Are you ready to start your journey to a more Spirit-filled life? Join author Nancy Rynes as she shares the teachings learned during her near death experience (NDE), how the experience continues to influence her, and her thoughts and feelings on integrating this re-found sense of spirituality into her daily life. Read on to begin your own journey to bring a little bit of heaven to our lives on earth.
I have had several readers write in asking about the concept of hell. Is there a hell? If we do something "bad" here on Earth, do we have to pay for it in some way once our bodies die?
I want to remind everyone that I was not given all of the knowledge in Heaven. God and My Guide were kind enough to gift me with an introductory course, though. Call it "Heaven and Earth 101." What I'm trying to say is that I definitely do not have all of the keys to the Kingdom, so I will answer as best as I can and from my own experience.
While my Guide was not very happy with some of the decisions I had made in my prior life, the only thing I felt from her and the Divine Presence was absolute, unconditional love and acceptance. I was told that God knows that as humans we are far from perfect, that we are here to learn and enjoy this sometimes-complex but often beautiful (and fun) experience on Earth.
God is much more loving and forgiving than we give Him credit for being...and apparently much more loving, accepting, and forgiving than we are towards each other and ourselves.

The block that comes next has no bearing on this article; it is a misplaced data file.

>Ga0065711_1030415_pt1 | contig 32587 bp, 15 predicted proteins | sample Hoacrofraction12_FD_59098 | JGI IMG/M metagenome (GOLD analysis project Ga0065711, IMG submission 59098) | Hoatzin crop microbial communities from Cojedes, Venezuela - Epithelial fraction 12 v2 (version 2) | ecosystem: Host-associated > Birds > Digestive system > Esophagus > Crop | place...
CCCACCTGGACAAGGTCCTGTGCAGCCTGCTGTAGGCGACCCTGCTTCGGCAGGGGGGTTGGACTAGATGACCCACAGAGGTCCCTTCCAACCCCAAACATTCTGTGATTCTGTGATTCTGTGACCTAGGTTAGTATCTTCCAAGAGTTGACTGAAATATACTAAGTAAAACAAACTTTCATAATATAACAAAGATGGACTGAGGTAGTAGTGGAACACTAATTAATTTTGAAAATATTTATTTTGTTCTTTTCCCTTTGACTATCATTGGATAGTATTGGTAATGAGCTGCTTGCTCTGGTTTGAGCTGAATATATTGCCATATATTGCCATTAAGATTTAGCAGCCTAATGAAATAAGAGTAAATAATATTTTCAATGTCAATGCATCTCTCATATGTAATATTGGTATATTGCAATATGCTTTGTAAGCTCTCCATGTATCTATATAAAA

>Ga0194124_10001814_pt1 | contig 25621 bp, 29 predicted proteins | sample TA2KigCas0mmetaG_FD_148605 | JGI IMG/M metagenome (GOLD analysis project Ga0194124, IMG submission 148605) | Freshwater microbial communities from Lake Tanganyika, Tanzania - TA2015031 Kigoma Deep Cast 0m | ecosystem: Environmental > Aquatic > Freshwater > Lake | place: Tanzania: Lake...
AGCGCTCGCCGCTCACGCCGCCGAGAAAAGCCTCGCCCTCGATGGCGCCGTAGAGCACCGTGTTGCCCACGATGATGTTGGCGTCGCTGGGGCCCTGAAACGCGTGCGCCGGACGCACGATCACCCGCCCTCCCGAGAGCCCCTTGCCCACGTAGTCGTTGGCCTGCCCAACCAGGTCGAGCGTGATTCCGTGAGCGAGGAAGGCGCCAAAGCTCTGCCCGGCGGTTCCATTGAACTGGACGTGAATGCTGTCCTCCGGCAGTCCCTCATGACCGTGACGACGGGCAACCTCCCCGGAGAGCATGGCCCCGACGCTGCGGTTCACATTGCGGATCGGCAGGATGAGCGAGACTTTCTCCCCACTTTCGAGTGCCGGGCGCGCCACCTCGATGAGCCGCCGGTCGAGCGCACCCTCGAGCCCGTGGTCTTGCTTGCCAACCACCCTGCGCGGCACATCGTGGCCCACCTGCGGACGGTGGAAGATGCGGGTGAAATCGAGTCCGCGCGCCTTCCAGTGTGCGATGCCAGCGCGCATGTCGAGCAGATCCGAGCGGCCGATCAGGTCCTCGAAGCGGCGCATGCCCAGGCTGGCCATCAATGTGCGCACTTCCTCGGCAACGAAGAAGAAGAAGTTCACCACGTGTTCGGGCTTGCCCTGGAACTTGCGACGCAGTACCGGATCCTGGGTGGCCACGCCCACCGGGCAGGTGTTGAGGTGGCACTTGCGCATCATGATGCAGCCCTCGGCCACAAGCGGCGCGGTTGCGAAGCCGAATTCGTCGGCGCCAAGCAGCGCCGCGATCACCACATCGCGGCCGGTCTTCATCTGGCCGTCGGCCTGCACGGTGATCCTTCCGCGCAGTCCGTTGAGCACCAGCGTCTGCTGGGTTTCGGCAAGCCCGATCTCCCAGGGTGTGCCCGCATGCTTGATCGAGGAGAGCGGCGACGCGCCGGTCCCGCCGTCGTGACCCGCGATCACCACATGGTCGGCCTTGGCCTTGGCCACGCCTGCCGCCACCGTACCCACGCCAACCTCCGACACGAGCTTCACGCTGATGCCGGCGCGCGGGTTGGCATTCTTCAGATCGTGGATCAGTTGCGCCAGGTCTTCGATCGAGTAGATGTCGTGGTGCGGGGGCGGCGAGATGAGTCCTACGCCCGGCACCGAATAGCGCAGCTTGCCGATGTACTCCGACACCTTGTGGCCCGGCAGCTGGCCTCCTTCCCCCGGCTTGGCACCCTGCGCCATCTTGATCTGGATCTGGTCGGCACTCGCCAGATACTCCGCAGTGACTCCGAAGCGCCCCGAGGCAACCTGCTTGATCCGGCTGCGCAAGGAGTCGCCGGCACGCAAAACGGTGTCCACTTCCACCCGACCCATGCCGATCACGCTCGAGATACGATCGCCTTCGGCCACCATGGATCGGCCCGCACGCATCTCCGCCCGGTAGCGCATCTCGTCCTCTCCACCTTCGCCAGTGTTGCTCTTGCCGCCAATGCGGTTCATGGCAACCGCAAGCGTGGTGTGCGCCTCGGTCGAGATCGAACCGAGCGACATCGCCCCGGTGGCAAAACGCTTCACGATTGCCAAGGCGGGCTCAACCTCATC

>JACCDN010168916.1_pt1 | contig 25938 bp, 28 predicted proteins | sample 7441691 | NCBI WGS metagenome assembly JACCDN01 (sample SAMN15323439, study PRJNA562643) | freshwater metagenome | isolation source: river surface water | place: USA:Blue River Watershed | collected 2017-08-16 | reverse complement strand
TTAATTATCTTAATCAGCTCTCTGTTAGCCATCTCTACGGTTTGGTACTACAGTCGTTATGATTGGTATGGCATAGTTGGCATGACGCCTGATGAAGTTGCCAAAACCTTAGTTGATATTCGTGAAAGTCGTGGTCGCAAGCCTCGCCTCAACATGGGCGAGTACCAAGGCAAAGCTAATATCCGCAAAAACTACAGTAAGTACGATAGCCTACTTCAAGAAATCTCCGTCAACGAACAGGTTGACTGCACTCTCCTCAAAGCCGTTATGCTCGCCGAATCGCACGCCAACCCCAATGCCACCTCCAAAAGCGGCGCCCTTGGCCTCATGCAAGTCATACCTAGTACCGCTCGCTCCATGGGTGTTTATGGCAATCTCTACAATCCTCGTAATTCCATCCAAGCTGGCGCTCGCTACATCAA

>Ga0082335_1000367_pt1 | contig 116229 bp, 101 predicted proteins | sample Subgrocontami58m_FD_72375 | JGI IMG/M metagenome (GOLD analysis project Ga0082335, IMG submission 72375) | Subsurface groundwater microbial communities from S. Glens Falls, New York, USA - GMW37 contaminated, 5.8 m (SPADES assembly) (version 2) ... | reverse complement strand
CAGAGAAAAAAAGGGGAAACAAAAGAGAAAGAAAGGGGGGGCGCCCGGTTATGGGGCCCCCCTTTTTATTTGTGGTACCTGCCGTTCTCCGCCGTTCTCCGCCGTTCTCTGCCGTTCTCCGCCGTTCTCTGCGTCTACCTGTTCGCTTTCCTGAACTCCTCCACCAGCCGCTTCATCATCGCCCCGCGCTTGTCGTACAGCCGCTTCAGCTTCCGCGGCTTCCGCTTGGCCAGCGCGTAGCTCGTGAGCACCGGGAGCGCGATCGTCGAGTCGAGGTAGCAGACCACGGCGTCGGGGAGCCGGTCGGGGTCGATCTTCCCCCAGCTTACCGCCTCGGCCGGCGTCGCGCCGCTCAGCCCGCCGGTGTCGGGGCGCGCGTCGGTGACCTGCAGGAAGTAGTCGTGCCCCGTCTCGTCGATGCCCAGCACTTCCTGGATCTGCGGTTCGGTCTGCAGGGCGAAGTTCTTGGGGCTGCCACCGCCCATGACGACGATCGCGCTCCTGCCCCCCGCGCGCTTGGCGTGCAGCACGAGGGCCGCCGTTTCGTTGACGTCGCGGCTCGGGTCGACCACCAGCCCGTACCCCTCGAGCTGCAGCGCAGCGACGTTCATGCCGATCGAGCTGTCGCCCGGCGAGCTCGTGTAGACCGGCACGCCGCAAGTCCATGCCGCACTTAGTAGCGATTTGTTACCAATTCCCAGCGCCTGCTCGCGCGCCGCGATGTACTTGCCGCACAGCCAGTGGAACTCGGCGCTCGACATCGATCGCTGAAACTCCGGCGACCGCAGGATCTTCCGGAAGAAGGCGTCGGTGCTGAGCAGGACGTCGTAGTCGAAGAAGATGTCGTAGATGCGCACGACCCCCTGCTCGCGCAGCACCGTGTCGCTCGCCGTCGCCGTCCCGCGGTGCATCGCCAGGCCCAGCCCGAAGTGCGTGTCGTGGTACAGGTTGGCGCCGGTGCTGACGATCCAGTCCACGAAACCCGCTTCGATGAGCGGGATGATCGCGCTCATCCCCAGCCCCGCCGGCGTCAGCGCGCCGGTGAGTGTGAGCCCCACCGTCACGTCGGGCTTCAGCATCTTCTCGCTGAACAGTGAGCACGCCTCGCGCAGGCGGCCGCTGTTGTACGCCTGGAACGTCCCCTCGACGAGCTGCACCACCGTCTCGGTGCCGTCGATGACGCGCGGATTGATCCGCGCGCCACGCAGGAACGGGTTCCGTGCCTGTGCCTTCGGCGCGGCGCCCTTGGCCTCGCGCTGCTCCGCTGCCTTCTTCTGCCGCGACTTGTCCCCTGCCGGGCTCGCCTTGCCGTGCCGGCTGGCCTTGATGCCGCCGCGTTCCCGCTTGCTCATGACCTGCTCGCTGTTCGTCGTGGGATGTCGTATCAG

That being said, we do not get off with the metaphorical "slap on the wrist" when we do things that negatively impact others (and that includes animals and the earth, too). We have to make amends. The first part of making amends comes during the life review when we see and feel our negative actions from the standpoint of the other soul we have hurt. For example, if you are verbally abusive to your children, in your life review you will deeplyfeel what it was like to be your children during the abuse. Trust me, it's not fun to experience your own negative actions through the hearts and minds of those you hurt no matter how big or little your transgression. You will understand in a very deep way how your actions, positive and negative, have impacted those around you. God doesn't really need to judge us. From my own experience and the experiences of other NDErs, we are our own worst judges and critics during the life review. As a result of your life review, you will want to make amends and to do better. When you are there in the presence of the Divine, seeing and feeling your life laid out in front of you from every possible angle, you will have a deep, burning need to make things right. In the final death of our human body when we experience our true life review, making amends can include such things as helping other humans (being a spiritual guide), being of service to the Divine in some other way, or even coming back into a body for the chance to get it right or make things right if you choose. Our souls don't need the threat of a hell in order to be better or do better, and the vast majority of other NDErs will tell you the same thing. We want to do and be better deep inside.